One of the marketing ‘buzz phrases’ to enter the industry lexicon in recent years ‘brand purpose’ has faced something of a backlash in 2018, which could either see it go down the road of ‘greenwash’, or transform into something new and improved that will continue to elevate a brand above the competition.
Brand purpose has been described as the single most compelling reason why a brand exists. Simon Sinek, one of the first commentators to coin the phrase in his book ‘Start With Why’ did a great job in defining brand purpose and its impact in the TED Talk he gave on the topic . Some marketers have even gone as far as to suggest that purpose is now the ‘fifth P’ in the marketing mix. Google gives a perfect illustration of effective brand purpose in their statement that the reason Google exists is to “organize the world’s data and make it useful and accessible.” Purpose doesn’t have to be based in CSR for it to be compelling, and the companies that communicate purpose well see positive impact all over their business, from sales and marketing, through to recruitment and retention.
More recently, we’ve started to see the backlash against purpose as some marketers and industry commentators liken it to the ‘greenwashing’ debate that began popping up a decade ago. As more and more companies attempted to position themselves or their products as environmentally friendly, consumers began to see through the spin and call out the companies who were talking the talk but not walking the walk. We are seeing this now happen with brand purpose and again, Google provides a good illustration. The company might have lofty ambitions when it comes to why it exists, but scandals around accusations of manipulating search results, tax avoidance and employees walking out in protest at the way the company has handled allegations of sexual harassment have started to hurt the brand.
As Alex Dimiziani, writing as the then Global Marketing Director of Airbnb in Marketing Week earlier this year suggested, when brand purpose is successful, the organization has it at the core of everything they do and evaluates all of its activities against it. But he also noted how too many companies are now seeking a purpose just for the sake of it and you start to see the cynicism creep in. Dimiziani concludes that, in his opinion, brand purpose has had its day and the industry will revert back to the more traditional positioning that us marketers all know and love.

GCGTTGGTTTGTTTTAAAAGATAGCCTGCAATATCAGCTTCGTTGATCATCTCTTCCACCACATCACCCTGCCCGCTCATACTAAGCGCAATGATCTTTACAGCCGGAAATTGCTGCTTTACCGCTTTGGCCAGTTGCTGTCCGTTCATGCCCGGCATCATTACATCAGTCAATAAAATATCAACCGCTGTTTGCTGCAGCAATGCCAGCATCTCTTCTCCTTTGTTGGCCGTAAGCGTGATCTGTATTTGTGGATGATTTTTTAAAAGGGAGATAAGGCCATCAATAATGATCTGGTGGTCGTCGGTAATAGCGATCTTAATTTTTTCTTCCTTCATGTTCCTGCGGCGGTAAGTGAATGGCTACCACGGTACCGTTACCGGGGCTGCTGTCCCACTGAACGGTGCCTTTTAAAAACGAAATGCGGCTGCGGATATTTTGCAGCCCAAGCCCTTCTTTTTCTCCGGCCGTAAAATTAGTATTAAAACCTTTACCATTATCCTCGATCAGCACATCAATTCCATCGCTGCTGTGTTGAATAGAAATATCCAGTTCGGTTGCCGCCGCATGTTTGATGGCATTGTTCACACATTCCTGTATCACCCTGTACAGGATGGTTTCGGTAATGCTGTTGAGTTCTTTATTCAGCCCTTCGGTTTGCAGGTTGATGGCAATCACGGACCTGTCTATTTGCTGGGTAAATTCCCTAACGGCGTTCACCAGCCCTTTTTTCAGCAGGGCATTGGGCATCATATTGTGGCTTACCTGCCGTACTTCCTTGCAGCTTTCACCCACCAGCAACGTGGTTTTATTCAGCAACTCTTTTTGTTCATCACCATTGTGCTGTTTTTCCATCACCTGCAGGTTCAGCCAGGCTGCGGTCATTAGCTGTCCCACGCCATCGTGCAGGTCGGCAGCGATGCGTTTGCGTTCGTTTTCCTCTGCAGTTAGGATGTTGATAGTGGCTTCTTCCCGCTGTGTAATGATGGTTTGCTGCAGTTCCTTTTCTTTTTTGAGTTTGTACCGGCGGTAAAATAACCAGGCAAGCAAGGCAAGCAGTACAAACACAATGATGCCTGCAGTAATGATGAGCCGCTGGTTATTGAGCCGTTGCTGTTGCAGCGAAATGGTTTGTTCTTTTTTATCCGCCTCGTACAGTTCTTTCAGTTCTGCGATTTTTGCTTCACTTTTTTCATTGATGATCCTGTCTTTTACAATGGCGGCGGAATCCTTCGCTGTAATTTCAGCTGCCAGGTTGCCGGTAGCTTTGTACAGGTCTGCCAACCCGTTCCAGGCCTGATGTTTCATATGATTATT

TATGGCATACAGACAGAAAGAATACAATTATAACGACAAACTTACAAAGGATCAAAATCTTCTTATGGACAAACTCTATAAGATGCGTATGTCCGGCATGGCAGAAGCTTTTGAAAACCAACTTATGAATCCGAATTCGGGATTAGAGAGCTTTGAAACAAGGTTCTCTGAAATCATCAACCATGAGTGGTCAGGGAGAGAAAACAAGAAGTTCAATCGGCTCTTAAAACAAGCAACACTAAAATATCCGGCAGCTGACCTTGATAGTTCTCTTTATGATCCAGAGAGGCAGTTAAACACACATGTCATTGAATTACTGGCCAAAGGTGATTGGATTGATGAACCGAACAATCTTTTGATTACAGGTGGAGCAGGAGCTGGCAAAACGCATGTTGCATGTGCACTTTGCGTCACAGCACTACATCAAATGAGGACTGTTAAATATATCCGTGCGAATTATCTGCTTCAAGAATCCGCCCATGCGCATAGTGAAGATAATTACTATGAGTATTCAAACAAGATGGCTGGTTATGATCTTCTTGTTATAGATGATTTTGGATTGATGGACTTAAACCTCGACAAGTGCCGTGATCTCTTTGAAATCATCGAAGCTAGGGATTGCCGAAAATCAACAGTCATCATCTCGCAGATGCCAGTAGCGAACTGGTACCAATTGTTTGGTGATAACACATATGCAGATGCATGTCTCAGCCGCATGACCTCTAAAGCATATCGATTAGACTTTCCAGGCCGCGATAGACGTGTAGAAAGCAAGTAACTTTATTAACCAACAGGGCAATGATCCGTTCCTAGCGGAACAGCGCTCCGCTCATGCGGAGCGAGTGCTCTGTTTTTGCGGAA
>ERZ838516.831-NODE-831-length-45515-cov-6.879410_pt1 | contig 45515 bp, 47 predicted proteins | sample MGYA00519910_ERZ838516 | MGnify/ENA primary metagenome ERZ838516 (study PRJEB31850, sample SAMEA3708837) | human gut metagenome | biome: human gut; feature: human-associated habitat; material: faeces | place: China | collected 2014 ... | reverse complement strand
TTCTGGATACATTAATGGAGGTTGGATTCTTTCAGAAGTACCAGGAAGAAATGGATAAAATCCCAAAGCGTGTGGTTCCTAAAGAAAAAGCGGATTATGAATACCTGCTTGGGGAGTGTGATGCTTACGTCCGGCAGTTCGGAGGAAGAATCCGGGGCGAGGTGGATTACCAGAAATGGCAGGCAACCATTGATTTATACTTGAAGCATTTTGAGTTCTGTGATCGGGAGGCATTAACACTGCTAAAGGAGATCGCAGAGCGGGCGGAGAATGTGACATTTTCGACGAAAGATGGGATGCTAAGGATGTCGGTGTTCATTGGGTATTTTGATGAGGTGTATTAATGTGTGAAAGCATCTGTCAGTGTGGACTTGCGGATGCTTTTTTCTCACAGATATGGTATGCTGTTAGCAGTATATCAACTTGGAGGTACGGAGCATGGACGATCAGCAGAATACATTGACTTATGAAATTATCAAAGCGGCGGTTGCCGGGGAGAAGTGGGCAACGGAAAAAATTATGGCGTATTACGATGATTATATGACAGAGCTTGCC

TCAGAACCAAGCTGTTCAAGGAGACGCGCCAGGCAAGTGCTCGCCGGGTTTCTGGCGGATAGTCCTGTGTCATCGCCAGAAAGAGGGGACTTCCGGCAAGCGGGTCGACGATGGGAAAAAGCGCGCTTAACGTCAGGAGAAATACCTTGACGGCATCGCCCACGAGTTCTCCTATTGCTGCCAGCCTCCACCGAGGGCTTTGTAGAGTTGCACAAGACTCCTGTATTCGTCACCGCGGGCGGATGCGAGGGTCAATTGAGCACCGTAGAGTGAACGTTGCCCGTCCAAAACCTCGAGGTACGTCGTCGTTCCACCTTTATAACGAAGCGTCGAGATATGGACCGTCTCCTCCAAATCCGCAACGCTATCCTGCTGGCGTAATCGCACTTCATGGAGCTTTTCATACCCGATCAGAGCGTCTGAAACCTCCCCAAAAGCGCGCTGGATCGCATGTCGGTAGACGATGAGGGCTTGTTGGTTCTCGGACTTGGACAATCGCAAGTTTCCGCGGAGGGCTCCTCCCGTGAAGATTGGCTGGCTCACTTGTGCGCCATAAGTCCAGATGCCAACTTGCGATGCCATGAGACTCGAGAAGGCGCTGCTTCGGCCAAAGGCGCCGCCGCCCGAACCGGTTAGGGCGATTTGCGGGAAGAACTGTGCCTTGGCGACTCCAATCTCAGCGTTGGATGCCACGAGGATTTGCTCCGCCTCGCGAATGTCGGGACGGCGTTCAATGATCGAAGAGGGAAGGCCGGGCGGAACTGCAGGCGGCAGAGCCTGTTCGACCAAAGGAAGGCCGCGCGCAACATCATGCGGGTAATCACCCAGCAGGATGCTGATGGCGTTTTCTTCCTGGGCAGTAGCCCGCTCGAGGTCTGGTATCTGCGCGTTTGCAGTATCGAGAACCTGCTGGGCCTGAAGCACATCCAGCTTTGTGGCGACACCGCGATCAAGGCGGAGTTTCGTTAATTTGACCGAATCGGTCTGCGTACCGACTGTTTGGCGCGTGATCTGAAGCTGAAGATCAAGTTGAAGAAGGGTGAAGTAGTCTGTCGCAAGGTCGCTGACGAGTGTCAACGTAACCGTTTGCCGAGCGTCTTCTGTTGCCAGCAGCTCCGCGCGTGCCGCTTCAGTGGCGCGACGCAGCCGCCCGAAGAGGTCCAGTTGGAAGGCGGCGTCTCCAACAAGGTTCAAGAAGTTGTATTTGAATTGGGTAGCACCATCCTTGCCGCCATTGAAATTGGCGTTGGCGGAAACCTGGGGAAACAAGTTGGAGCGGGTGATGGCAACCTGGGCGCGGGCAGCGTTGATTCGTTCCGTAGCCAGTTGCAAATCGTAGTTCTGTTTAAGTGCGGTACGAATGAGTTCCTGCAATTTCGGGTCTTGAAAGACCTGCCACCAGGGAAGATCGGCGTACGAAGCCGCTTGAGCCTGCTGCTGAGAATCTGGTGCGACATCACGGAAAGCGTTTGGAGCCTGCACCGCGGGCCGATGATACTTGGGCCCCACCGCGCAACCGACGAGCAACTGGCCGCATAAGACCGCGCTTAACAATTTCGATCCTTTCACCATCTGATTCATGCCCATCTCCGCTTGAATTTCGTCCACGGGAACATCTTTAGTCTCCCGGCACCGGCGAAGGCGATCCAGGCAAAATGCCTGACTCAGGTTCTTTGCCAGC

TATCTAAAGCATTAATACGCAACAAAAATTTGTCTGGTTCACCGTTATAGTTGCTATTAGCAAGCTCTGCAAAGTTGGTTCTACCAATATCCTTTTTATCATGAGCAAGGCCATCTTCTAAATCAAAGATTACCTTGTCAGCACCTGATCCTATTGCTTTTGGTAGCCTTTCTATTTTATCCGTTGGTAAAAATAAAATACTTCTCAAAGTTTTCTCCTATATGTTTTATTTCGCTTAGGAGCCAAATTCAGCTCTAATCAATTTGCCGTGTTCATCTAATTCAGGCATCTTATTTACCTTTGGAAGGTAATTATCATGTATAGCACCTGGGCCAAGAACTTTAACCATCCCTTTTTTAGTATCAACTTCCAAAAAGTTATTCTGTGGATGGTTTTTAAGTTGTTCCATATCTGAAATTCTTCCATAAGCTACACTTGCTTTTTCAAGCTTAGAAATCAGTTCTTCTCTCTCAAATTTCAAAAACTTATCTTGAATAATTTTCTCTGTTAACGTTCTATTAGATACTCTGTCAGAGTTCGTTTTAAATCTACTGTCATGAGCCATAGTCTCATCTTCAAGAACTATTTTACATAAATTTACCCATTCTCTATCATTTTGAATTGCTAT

Personally, I can see another path, one that I think companies such as Nike are already going down.
Regardless of where you stand on the subject matter and principal characters, there is no doubt that Nike’s recent Just Do It 30th Anniversary campaign was a bold move based on a perceived brand purpose. By featuring the controversial, former NFL quarterback, Colin Kaepernick, in its ad spots and artwork, the company was making a conscious decision to promote a brand purpose that it knew would alienate a huge chunk of its market. The tradeoff? Shedding low spending, old-fashioned, ageing customers, in exchange for younger, more socially aware market that will spend more on the brand over a longer period of time. So while a cynic like me can see the commercial motivation, despite a temporary dip in share price, the Nike brand has gone from strength to strength. Is it a long-term switch to a new brand purpose for the company? Maybe, and only time will tell, but there hasn’t been a follow up on the campaign using the same brand purpose since and it is unlikely that a sportswear company can credibly claim that its brand purpose is to champion social justice. This was just an incredibly smart marketing team taking advantage of a zeitgeist that matched their strategy, and it paid off. No one said your brand purpose had to be permanent as long as you are credible in the purpose you choose to champion.
Mike Golden, Brandigo’s China President, has his own take on brand purpose specific to brand strategy in China. In his view, brand purpose is all about value. He explains, “Chinese consumers, just like any other, will see right through any brand that is claiming a purpose that it doesn’t really live up to. Smart companies who want to give their brand purpose in China will be able to tap in to what it is their customers value about their offering, which may well be very different from their customers in other territories, and embed this in their entire in-market operation.”
For B2B companies, purpose can have a place in the marketing mix when done correctly. B2B marketers shouldn’t be coming up with a brand purpose based on team brainstorms or an aspiration of who they want to be. Ask your customers, your employees, your stakeholders how they see you and what they think you stand for. Take that feedback and craft it in a way that it becomes embedded not just in your brand but in your entire organization. If you walk the walk your purpose becomes clear, differentiation ensues, and your customers will buy into it too.